Flaws in temperature analysis. Figure 2 illustrates an error that developed in the GISS analysis when we introduced, in our 2001 paper, an improvement in the United States temperature record. The change consisted of using the newest USHCN (United States Historical Climatology Network) analysis for those U.S. stations that are part of the USHCN network. This improvement, developed by NOAA researchers, adjusted station records that included station moves or other discontinuities. Unfortunately, I made an error by failing to recognize that the station records we obtained electronically from NOAA each month, for these same stations, did not contain the adjustments. Thus there was a discontinuity in 2000 in the records of those stations, as the prior years contained the adjustment while later years did not.

The error was readily corrected, once it was recognized. Figure 2 shows the global and U.S. temperatures with and without the error. The error averaged 0.15°C over the contiguous 48 states, but these states cover only 1½ percent of the globe, making the global error negligible.

However, the story was embellished and distributed to news outlets throughout the country. Resulting headline: NASA had cooked the temperature books – and once the error was corrected 1998 was no longer the warmest year in the record, instead being supplanted by 1934.

This was nonsense, of course. The small error in global temperature had no effect on the ranking of different years. The warmest year in our global temperature analysis was still 2005. Conceivably confusion between global and U.S. temperatures in these stories was inadvertent. But the estimate for the warmest year in the U.S. had not changed either. 1934 and 1998 were tied as the warmest year (Figure 2b) with any difference (~0.01°C) at least an order of magnitude smaller than the uncertainty in comparing temperatures in the 1930s with those in the 1990s.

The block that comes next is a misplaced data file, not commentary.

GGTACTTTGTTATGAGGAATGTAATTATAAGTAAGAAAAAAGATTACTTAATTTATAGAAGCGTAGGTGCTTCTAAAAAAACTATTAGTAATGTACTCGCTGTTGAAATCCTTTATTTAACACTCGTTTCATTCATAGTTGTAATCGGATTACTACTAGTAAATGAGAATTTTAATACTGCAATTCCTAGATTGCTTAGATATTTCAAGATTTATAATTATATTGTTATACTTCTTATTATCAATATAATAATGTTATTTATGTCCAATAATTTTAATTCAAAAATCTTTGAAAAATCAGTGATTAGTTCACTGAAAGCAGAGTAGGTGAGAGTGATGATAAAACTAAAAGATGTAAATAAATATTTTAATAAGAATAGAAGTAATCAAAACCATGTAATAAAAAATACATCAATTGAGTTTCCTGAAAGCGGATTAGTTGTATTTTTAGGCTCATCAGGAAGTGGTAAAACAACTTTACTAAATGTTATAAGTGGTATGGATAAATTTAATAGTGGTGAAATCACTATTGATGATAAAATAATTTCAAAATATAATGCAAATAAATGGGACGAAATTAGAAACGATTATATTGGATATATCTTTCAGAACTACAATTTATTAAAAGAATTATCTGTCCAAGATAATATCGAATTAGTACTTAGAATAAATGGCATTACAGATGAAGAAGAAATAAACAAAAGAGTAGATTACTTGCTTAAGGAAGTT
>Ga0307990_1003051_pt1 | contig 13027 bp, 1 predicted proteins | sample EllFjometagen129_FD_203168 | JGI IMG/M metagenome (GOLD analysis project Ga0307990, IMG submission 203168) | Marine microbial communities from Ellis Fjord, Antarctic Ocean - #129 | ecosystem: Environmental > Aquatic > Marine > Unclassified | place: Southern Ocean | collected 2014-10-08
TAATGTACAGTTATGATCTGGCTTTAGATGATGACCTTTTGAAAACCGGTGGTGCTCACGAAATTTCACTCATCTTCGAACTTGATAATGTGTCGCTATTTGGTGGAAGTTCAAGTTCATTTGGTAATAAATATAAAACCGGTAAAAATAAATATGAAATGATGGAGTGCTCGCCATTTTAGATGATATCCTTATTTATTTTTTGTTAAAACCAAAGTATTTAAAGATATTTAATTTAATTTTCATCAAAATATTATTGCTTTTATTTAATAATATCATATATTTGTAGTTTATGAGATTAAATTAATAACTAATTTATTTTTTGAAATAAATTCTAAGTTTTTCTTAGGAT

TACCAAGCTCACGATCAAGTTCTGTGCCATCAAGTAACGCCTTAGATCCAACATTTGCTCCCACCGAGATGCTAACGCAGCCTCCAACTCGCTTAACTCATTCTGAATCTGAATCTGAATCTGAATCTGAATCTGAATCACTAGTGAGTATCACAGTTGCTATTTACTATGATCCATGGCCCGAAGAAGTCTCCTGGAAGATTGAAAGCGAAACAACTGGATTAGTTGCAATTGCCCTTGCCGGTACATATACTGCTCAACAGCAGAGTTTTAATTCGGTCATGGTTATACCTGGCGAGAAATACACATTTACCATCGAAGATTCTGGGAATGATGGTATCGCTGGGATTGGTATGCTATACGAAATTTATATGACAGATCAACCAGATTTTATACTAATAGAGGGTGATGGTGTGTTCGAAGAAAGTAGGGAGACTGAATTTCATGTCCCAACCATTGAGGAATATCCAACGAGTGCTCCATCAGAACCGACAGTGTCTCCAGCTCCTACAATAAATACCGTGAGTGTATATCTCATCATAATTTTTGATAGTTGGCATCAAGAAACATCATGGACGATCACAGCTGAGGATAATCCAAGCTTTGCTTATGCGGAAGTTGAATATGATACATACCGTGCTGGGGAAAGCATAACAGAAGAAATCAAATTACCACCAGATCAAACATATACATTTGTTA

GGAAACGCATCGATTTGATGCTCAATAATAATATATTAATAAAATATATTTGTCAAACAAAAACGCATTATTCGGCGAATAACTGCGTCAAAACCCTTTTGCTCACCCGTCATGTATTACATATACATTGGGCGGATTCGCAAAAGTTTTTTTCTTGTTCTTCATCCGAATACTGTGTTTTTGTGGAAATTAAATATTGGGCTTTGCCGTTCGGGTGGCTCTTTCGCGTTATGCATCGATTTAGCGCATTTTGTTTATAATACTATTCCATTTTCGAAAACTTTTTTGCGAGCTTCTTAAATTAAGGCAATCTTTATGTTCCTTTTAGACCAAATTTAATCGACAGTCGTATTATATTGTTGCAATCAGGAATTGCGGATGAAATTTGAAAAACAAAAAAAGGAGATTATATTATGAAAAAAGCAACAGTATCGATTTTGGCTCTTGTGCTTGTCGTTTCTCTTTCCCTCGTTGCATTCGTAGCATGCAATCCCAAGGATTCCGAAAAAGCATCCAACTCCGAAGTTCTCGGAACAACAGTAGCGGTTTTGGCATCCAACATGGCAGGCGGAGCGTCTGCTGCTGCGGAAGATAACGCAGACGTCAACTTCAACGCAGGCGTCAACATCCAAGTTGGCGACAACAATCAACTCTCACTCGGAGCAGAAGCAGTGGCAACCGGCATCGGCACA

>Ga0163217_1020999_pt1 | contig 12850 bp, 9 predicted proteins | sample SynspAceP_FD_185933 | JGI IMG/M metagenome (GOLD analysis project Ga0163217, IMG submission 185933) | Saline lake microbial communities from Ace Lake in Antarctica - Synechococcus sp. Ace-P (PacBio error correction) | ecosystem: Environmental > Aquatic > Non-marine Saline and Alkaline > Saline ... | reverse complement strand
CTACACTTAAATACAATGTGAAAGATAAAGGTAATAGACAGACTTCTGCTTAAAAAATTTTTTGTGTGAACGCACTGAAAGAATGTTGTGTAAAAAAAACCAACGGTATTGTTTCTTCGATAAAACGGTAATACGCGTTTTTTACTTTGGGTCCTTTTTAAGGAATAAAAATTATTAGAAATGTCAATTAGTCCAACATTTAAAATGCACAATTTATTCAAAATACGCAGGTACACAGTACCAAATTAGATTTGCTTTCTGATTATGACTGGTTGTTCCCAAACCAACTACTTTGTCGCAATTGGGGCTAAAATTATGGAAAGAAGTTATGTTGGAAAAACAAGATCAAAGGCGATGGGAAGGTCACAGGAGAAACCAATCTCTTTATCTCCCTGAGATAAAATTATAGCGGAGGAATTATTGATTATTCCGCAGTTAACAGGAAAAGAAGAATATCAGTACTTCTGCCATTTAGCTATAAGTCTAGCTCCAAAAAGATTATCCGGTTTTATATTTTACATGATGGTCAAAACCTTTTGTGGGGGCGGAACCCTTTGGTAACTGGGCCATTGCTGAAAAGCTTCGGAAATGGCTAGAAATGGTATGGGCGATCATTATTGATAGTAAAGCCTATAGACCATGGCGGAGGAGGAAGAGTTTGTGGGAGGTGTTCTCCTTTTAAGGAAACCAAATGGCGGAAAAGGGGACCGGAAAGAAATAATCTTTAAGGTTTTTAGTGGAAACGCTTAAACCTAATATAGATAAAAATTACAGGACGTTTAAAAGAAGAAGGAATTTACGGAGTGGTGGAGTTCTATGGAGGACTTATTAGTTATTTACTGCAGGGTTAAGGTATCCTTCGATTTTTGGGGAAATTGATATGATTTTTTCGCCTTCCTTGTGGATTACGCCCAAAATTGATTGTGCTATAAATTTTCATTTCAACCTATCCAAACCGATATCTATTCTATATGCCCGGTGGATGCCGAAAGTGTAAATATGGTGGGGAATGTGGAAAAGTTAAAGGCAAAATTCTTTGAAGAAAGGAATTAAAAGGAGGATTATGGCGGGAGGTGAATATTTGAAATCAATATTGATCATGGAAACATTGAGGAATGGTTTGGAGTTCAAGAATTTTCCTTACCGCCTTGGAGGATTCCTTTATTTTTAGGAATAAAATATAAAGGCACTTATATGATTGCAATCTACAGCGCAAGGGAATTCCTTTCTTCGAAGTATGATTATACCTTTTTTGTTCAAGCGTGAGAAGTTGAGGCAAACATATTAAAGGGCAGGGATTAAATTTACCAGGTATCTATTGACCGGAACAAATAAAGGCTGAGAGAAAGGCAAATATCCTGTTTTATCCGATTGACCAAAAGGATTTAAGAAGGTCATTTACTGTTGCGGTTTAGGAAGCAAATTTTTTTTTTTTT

The obvious misinformation in these stories, and the absence of any effort to correct the stories after we pointed out the misinformation, suggests that the aim may have been to create distrust or confusion in the minds of the public, rather than to transmit accurate information. That, of course, is a matter of opinion. I expressed my opinion in two e-mails that are on my Columbia University web site:

http://www.columbia.edu/~jeh1/mailings/2007/20070810_LightUpstairs.pdf

http://www.columbia.edu/~jeh1/mailings/2007/20070816_realdeal.pdf.

We thought we had learned the necessary lessons from this experience. We put our analysis program on the web. Everybody was free to check the program, if they were concerned that any data “cooking” may be occurring.